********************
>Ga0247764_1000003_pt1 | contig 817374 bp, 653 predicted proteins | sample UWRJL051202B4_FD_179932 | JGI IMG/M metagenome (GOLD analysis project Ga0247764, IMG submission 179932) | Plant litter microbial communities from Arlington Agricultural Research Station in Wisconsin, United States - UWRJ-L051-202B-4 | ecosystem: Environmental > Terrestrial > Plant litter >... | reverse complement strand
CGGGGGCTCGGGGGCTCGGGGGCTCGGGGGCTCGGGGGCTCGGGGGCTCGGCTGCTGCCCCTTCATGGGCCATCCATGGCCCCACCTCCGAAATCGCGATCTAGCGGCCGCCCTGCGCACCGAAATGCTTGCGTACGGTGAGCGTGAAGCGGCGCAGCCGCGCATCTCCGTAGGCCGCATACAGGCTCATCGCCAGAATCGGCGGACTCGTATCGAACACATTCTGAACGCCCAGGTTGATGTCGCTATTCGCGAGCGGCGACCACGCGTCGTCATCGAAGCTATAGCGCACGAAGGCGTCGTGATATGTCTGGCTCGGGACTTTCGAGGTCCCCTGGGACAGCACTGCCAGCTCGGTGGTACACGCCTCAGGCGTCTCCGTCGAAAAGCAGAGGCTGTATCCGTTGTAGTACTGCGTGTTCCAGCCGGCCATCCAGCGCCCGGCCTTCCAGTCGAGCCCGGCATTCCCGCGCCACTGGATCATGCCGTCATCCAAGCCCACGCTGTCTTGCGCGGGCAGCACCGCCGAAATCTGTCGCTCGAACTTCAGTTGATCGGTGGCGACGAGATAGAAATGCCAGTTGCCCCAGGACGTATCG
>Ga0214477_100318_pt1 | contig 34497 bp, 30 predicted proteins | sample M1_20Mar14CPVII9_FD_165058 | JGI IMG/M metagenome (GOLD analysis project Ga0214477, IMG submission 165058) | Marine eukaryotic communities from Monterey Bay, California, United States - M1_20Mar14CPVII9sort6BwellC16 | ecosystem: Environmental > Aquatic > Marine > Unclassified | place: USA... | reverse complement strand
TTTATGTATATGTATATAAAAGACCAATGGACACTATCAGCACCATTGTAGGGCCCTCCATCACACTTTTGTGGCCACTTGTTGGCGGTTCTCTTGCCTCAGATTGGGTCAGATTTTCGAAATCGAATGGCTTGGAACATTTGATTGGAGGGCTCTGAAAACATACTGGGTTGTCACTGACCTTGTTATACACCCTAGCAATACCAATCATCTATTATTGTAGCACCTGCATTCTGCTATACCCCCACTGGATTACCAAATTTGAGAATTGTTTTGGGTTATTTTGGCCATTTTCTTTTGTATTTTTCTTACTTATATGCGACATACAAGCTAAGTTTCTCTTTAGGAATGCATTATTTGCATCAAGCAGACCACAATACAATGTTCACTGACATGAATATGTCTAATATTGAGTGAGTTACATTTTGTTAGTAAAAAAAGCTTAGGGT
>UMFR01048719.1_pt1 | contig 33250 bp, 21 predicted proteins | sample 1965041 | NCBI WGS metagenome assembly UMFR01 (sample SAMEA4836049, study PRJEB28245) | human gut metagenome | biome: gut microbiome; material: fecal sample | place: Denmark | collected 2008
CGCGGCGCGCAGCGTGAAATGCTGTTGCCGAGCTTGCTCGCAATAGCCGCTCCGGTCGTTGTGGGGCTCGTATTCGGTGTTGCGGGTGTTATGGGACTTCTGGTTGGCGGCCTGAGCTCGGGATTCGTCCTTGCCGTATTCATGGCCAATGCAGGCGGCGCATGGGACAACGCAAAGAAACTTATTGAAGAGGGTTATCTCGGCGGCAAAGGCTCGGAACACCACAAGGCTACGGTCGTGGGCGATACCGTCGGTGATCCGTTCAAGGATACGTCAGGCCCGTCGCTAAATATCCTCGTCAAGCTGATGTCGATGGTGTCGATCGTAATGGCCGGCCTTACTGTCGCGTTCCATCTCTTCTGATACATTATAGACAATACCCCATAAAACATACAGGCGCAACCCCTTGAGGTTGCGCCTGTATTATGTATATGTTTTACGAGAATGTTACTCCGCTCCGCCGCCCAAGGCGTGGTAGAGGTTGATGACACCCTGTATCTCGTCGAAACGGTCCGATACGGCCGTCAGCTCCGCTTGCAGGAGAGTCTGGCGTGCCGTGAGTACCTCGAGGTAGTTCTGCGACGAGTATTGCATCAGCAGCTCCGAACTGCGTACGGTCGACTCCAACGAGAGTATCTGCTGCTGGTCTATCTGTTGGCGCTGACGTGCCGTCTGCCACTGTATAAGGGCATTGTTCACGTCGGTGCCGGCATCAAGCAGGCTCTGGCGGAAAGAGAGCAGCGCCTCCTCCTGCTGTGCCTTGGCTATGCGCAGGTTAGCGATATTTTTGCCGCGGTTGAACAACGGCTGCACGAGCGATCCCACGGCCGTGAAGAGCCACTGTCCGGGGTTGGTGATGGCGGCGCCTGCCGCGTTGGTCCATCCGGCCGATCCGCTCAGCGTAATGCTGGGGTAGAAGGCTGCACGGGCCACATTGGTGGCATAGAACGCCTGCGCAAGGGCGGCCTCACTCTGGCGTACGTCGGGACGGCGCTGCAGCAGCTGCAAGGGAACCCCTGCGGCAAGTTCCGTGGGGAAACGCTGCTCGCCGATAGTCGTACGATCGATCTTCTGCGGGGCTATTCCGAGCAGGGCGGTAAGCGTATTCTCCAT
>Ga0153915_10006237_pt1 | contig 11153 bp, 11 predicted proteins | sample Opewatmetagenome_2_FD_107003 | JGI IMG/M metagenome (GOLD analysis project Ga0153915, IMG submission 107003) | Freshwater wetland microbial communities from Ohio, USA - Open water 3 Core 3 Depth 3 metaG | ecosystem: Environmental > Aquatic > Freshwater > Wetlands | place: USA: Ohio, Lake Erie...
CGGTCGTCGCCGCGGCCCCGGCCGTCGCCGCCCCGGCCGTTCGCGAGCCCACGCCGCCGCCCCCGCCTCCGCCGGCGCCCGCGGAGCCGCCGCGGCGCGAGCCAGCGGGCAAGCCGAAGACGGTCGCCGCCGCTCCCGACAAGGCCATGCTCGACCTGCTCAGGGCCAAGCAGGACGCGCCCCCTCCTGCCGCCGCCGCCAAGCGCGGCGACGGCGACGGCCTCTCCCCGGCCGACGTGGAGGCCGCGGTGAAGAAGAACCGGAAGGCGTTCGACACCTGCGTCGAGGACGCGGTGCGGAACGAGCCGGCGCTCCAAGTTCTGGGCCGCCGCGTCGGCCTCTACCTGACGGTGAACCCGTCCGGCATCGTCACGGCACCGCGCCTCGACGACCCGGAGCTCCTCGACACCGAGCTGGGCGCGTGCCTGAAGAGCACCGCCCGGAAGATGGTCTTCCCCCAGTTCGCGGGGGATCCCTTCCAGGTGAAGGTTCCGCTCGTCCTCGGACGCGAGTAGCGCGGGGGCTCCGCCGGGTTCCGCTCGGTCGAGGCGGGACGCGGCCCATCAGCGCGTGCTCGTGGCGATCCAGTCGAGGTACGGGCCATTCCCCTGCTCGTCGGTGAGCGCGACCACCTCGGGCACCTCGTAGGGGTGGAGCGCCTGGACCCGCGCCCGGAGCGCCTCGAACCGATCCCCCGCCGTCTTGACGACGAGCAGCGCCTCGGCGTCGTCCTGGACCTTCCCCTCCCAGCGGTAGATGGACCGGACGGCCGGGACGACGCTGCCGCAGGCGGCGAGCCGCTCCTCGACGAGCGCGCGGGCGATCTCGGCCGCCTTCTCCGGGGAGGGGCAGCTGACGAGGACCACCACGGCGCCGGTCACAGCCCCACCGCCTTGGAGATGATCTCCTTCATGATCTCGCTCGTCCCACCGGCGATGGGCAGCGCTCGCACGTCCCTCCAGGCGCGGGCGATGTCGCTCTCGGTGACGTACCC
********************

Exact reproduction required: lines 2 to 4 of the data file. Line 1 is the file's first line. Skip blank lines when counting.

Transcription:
CGGGGGCTCGGGGGCTCGGGGGCTCGGGGGCTCGGGGGCTCGGGGGCTCGGCTGCTGCCCCTTCATGGGCCATCCATGGCCCCACCTCCGAAATCGCGATCTAGCGGCCGCCCTGCGCACCGAAATGCTTGCGTACGGTGAGCGTGAAGCGGCGCAGCCGCGCATCTCCGTAGGCCGCATACAGGCTCATCGCCAGAATCGGCGGACTCGTATCGAACACATTCTGAACGCCCAGGTTGATGTCGCTATTCGCGAGCGGCGACCACGCGTCGTCATCGAAGCTATAGCGCACGAAGGCGTCGTGATATGTCTGGCTCGGGACTTTCGAGGTCCCCTGGGACAGCACTGCCAGCTCGGTGGTACACGCCTCAGGCGTCTCCGTCGAAAAGCAGAGGCTGTATCCGTTGTAGTACTGCGTGTTCCAGCCGGCCATCCAGCGCCCGGCCTTCCAGTCGAGCCCGGCATTCCCGCGCCACTGGATCATGCCGTCATCCAAGCCCACGCTGTCTTGCGCGGGCAGCACCGCCGAAATCTGTCGCTCGAACTTCAGTTGATCGGTGGCGACGAGATAGAAATGCCAGTTGCCCCAGGACGTATCG
>Ga0214477_100318_pt1 | contig 34497 bp, 30 predicted proteins | sample M1_20Mar14CPVII9_FD_165058 | JGI IMG/M metagenome (GOLD analysis project Ga0214477, IMG submission 165058) | Marine eukaryotic communities from Monterey Bay, California, United States - M1_20Mar14CPVII9sort6BwellC16 | ecosystem: Environmental > Aquatic > Marine > Unclassified | place: USA... | reverse complement strand
TTTATGTATATGTATATAAAAGACCAATGGACACTATCAGCACCATTGTAGGGCCCTCCATCACACTTTTGTGGCCACTTGTTGGCGGTTCTCTTGCCTCAGATTGGGTCAGATTTTCGAAATCGAATGGCTTGGAACATTTGATTGGAGGGCTCTGAAAACATACTGGGTTGTCACTGACCTTGTTATACACCCTAGCAATACCAATCATCTATTATTGTAGCACCTGCATTCTGCTATACCCCCACTGGATTACCAAATTTGAGAATTGTTTTGGGTTATTTTGGCCATTTTCTTTTGTATTTTTCTTACTTATATGCGACATACAAGCTAAGTTTCTCTTTAGGAATGCATTATTTGCATCAAGCAGACCACAATACAATGTTCACTGACATGAATATGTCTAATATTGAGTGAGTTACATTTTGTTAGTAAAAAAAGCTTAGGGT